Although at first glance both processes might look the same or closely similar and their names are often used interchangeably, translation and localization have quite a few differences and are completely separate services. What are those differences and why should you even bother with translating your content? That’s what we’ll discuss below.

Why translating your content?

The answer is rather simple – vast majority of consumers prefer products and services presented in their own native language, especially if their understanding of the source content language is limited. This means that sticking to just one language, even one as popular as English, can greatly limit your audience and be a major obstacle in going global with your business, especially if you operate in a heavily regulated or jargon-rich industry. Language and cultural barriers can and will cut you off from new, previously untapped markets, leaving you far behind your competition. Therefore, investing effort, time and money in localization and translation services will be a great boon for your business and is a must in the modern dynamic global market, allowing your product or service to reach a larger audience. The best thing about this is that you don’t have to choose a very common language – finding a more niche one might give you an edge or even monopoly for a time.

Would you like to know what language your company’s website should be translated into? Check this post: Most spoken languages in Europe – In what direction to plan the expansion of your business?

Definition of translation and localization

As we already mentioned, both terms are rather commonly mistakenly interchanged, which leads to their misuses regarding the translation of content. Despite sharing the same general purpose, their core meaning and course are different. Here are some short definitions to clear things up:

  • Translation – most commonly defined as a literal word-for-word transformation of a source text into the target language.
  • Localization – refers to a complete linguistic adaptation of content for a given region, its cultural particularities and languages making it comfortable to use and easily understandable for the local target audience.

In conclusion, the main difference between translation and localization is that translation only covers written texts, while localization means fully adapting products or services to the local market, in addition to texts, it includes video and multimedia content, websites, audio and voice-overs, software or even video games.

Applications of translation and localization

Translation is widely considered as a first step towards reaching new audiences, as it enables them to understand your written content. Translation services are most commonly applied, when there’s the need for exact translation of a given text. This includes user manuals, medical and technical documents, terms of services or legal documents, which focus on the specific terminology that must be converted word-for-word from source language into target language.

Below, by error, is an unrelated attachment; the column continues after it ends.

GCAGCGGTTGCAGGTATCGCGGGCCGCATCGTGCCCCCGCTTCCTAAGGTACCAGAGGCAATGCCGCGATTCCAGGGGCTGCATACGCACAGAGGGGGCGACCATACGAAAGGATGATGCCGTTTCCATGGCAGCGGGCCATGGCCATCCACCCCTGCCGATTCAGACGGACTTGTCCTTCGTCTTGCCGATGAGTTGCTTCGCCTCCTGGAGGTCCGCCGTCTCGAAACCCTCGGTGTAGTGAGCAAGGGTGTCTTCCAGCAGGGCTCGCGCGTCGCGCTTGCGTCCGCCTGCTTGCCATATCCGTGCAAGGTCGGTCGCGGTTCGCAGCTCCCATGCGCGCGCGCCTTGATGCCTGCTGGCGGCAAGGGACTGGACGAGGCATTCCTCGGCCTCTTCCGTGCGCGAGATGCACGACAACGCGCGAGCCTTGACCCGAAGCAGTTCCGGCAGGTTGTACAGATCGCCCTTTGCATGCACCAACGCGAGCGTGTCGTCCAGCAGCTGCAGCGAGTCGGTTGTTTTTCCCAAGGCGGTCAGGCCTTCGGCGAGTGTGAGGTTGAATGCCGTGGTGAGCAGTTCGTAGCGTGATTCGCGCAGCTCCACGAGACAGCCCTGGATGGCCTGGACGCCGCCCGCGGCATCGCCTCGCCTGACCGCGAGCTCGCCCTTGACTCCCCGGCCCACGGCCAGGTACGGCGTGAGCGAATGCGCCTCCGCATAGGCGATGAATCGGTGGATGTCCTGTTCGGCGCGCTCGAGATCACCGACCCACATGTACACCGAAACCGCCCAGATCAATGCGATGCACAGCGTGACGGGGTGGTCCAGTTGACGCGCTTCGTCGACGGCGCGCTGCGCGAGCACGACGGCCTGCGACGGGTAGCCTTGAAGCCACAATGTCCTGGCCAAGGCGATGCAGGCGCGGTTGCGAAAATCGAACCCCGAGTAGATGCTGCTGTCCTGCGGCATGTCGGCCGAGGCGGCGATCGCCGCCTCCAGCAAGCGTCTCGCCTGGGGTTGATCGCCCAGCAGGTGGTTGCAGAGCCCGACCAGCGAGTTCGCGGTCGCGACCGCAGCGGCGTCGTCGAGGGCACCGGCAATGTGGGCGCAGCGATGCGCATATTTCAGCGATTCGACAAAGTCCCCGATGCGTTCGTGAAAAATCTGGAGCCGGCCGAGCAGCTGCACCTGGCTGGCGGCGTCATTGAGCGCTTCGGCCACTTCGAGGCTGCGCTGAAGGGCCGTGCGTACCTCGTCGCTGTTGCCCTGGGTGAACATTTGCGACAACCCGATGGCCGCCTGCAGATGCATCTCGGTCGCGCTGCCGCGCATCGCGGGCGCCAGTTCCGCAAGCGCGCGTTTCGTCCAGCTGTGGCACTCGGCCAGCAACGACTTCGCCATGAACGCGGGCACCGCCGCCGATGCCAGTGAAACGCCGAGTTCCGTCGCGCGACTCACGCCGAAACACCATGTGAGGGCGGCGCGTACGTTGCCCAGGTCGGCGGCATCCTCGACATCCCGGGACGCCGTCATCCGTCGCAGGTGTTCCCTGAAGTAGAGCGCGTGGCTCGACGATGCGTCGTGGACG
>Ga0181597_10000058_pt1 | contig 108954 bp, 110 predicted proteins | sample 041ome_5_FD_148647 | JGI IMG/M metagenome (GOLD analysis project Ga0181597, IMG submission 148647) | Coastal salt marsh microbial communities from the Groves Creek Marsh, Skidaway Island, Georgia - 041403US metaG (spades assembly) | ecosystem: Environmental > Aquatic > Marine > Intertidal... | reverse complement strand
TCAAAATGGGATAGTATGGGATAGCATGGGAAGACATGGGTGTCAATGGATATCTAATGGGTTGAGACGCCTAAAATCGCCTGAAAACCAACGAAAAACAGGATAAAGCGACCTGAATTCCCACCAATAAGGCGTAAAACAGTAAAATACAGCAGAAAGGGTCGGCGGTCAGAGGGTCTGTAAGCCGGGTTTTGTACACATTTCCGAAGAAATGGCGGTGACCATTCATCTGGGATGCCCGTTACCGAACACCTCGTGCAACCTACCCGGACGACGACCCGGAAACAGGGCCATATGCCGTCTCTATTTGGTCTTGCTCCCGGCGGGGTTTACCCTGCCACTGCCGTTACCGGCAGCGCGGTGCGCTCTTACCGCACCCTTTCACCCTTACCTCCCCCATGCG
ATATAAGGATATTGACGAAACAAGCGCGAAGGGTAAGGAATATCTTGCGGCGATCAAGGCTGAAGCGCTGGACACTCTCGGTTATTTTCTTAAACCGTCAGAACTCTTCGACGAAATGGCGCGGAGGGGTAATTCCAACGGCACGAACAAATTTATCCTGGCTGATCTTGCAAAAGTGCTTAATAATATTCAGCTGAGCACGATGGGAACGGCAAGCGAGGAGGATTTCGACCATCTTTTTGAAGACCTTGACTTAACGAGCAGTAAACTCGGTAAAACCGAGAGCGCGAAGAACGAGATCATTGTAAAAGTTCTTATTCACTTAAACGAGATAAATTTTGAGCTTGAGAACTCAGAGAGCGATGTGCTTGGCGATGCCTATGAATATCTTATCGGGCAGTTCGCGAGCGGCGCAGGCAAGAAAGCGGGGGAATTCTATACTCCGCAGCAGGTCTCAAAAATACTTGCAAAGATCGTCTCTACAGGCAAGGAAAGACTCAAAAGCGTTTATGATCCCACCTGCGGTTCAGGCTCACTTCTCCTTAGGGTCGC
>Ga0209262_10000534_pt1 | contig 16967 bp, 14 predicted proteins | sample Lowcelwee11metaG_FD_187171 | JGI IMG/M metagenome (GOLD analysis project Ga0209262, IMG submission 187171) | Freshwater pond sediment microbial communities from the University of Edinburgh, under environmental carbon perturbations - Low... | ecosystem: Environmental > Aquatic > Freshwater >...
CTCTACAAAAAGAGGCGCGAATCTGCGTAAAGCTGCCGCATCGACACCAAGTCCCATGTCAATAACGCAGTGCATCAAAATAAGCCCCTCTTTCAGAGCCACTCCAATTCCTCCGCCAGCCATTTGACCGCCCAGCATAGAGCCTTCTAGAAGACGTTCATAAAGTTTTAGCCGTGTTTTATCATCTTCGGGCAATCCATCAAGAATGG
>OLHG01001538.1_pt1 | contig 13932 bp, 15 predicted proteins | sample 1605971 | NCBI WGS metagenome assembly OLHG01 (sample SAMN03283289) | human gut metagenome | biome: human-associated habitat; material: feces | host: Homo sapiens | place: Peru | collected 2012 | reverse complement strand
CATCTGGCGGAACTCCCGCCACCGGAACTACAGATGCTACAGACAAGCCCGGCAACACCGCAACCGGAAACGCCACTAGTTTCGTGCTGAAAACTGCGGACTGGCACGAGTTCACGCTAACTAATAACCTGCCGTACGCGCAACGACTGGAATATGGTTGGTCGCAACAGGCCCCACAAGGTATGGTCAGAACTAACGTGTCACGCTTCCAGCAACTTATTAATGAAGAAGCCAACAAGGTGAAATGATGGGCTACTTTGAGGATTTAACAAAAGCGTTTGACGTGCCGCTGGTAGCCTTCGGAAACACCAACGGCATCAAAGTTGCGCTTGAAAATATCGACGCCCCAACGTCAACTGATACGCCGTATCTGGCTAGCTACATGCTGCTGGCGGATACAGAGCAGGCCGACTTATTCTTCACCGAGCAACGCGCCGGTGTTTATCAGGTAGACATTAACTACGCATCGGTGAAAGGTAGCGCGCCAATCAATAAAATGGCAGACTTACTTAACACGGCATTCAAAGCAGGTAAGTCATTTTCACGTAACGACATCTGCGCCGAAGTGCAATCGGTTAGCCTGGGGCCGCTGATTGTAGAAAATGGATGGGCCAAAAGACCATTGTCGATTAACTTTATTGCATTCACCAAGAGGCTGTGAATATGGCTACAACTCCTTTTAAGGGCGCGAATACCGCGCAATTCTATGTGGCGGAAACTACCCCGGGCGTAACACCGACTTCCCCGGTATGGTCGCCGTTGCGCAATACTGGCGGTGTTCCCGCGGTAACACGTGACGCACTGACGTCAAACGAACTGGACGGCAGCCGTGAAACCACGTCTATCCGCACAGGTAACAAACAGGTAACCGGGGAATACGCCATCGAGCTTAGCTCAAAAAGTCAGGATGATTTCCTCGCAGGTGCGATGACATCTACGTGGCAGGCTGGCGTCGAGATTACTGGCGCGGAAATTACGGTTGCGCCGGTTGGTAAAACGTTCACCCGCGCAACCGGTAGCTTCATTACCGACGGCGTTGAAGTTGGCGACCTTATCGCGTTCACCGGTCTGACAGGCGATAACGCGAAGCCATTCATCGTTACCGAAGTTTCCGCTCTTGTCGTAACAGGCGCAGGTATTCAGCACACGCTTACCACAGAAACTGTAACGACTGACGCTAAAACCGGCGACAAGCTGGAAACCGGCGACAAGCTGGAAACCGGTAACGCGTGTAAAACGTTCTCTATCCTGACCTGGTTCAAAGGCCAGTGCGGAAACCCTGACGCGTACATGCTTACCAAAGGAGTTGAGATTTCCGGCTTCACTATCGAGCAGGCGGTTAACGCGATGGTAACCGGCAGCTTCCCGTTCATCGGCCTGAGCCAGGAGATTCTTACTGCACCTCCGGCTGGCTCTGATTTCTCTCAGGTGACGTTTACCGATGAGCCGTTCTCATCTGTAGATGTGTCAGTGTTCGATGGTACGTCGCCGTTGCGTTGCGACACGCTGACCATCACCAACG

translation of the application

On the other hand, localization services focus on delivering the message rather than just terms translation from one language to another. This means that localizations require not only in-depth knowledge of terminology, but also of the specifics of target region and culture – a good localization would be perceived by locals as content made locally. Therefore, a proper localization involves a lot of research to avoid sending the wrong message – a fitting example would be Ford’s failed attempt to introduce its car Pinto into Brazilian market. Due to lack of proper research, they failed to notice that ‘pinto’ means ‘a male with tiny genitalia’ in Brazilian Portuguese slang. All localizations must be culturally appropriate – this goes beyond simple word-to-word transitions and the content must undergo various modifications, like changing interface layouts, graphics, colours (yes, those can be offensive too), units of measure, time and date preferences or art style. Almost all of those varieties can be found on websites, which are one of the most common localization materials. Website localization can be extra tricky, especially if it wasn’t made with local markets in mind, so check out how to prepare a webpage for translation. Examples of localization done right can be also found in the film industry, where mediocre pictures can be transformed into cult classics thanks to witty dialogue fitted for the local audience.

Start translating your content today!

Reaching your target market might be hard, especially if it operates in another language. Translation is the process that will allow your texts to reach new potential clients, while localization will enable your content, product and services to be perceived not as simple transitions to target language, but things made for the local market. This will build familiarity that can help your brand be more recognizable and preferred over others.

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You may also be interested in how to translate a webpage.

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